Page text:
Monday, October 17, 2005

Conceptual culture

Continuing the review, I recently did a major update of the introductory and help section. There are plenty of connections to science and nature, but these aren't yet specific enough. The various subjects of conceptual culture are not only rooted in the human body and mind, but there is also a category for important authors, artists, mathematicians, philosophers, and other innovators. Like areas of study, these are not solitary activites, but are strongly influenced by interaction with other people and membership in groups.
This area specifically includes language, literature, graphic arts, mathematics, applied science, and philosophy as major categories, though I have considered elevating rhetoric to the same level.
These are connected closely to such things as customs, occupations, performing arts, and to various material objects, such as physical books. All the institutions of society, including families, education, economics, government, and religion make use of and help shape these areas of culture. The ways in which social structure, type, and change, and particular communities influence, and examples from specific peoples such as english-speaking or asiatic peoples are also connected. Roughly speaking, language, rhetoric, graphic arts, and parts of applied science have existed since prehistory; literature, mathematics can be reliably traced not much before antiquity, and philosophy has arisen mostly during classical and medieval times.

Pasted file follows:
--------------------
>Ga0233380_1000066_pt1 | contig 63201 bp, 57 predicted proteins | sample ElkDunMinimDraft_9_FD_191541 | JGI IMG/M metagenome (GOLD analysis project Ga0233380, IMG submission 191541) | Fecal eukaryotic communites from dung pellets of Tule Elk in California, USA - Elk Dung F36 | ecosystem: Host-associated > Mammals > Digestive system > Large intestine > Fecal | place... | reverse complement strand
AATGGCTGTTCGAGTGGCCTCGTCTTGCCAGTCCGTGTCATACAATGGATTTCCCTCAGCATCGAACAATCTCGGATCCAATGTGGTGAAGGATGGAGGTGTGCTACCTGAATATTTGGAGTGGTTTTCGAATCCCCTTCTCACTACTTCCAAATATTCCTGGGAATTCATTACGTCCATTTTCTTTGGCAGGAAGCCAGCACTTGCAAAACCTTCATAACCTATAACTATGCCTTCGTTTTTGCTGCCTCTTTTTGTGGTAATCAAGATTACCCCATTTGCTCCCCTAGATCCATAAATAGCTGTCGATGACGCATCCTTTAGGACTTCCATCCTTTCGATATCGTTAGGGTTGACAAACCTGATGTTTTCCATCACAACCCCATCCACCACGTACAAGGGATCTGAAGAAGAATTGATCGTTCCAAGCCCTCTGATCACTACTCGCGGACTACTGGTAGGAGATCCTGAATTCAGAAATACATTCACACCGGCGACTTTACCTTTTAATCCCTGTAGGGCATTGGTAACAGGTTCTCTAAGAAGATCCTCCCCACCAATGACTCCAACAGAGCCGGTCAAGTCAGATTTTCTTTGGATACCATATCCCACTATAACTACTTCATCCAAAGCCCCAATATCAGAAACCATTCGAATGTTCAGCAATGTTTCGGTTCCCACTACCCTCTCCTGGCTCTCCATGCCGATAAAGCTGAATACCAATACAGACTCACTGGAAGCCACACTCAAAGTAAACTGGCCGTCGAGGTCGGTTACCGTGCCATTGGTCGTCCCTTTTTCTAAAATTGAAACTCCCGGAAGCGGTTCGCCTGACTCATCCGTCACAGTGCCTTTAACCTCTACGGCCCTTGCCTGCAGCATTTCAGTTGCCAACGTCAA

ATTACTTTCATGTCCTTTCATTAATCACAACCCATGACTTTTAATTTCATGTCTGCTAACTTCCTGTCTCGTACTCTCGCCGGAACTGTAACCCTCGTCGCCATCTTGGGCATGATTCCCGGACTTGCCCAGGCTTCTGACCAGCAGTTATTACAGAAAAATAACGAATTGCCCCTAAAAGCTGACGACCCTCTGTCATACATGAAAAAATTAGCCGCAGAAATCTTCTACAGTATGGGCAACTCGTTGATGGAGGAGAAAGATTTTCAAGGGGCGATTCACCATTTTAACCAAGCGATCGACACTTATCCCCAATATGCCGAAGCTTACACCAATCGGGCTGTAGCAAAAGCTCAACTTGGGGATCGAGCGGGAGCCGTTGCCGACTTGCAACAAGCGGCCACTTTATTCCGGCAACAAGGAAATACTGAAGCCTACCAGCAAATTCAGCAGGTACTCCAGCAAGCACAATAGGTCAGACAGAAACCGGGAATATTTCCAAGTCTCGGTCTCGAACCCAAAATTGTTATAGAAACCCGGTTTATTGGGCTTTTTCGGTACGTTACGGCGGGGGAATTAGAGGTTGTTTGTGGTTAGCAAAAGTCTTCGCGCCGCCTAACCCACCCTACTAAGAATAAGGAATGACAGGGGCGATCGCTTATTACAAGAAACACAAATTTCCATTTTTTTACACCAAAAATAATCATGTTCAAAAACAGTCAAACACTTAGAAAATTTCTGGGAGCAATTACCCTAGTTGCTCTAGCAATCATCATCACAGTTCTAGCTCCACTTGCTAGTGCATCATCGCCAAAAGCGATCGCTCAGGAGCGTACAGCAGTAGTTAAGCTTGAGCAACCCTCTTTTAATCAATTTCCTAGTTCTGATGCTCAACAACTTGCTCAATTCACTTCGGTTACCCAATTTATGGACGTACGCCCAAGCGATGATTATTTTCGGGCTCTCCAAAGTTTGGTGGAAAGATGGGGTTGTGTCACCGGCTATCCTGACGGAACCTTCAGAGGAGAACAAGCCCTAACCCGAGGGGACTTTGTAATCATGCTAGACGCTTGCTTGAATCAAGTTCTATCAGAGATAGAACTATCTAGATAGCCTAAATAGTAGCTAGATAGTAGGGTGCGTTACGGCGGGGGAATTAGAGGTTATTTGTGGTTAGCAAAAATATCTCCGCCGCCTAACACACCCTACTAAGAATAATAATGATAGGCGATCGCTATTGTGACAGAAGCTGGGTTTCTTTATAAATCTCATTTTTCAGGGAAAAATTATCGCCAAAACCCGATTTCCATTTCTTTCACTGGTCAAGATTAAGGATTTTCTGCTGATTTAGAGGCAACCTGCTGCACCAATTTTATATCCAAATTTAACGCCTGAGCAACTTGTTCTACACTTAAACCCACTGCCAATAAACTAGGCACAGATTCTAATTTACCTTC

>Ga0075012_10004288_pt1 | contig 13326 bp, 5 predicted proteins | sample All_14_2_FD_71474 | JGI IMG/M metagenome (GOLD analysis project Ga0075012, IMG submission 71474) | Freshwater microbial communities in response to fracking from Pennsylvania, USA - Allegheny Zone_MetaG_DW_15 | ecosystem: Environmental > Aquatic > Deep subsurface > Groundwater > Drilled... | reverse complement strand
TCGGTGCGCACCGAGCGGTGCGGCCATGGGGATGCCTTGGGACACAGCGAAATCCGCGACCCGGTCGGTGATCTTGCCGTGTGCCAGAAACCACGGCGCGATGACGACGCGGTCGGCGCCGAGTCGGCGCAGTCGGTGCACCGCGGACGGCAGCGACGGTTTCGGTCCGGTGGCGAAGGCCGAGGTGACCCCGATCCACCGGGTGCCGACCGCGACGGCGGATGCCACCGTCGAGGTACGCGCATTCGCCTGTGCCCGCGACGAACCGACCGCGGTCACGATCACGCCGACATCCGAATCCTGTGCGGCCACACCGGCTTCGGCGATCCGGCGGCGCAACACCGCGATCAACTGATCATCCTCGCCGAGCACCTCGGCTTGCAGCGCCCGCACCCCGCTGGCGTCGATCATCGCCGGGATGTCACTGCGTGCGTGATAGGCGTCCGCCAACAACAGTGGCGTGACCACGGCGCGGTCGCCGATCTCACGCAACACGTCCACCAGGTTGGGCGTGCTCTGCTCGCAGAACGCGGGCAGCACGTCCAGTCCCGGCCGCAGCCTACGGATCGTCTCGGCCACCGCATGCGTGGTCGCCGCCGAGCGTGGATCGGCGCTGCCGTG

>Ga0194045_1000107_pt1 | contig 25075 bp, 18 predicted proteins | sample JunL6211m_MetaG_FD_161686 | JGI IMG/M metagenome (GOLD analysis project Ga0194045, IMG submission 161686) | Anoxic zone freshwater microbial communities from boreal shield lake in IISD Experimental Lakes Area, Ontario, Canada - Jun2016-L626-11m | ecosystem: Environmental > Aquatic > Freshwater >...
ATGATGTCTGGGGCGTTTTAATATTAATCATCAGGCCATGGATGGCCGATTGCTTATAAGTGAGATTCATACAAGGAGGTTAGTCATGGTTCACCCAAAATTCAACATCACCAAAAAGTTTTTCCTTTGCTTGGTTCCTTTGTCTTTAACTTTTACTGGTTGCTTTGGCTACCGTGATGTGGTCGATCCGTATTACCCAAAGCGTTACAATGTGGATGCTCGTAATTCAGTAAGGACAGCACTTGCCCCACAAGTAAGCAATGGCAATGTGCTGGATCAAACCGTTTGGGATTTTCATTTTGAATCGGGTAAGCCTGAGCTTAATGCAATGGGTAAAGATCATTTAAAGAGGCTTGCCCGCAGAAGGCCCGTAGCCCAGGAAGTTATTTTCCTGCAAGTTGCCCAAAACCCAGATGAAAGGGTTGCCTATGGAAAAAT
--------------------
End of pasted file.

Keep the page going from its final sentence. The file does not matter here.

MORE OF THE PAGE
A major portion of conceptual culture is applied science. This includes subjects such as agricultural science, engineering, navigation, communication theory, accounting, and medical science, many of which involved applied mathematics.
In material culture, I have been working with major classes of tools.

In economics, I have finished a rough classification of industries. In government, I have a rough categorization of particular governments as local, national, and international.

The major area of sociology, in the social structure and change section, I'm working with factors of change. For communities, I added some notes on Karachi, Pakistan; continued working on Northeast European peoples, and for nonwestern peoples, I am working with South Asia, (yes, including Pakistan; later I hope to connect the cities to particular nations.)

In history, I started in on the early 3rd millennium BC, (Sumer and the Old Kingdom of Egypt, primarily), I'm still working on the 4th century BC (Greeks), and the early 20th century (1900-1920, which includes most notably World War I). I can include only the most broad, general notes about these so far, but as I progress, the details become clearer.

That's a ride through areas that I've been particularly working on. From here on, I'm going to continue to make notes of areas when I finish one section, start another, or have found something particularly interesting satisfying about some one I'm working on.

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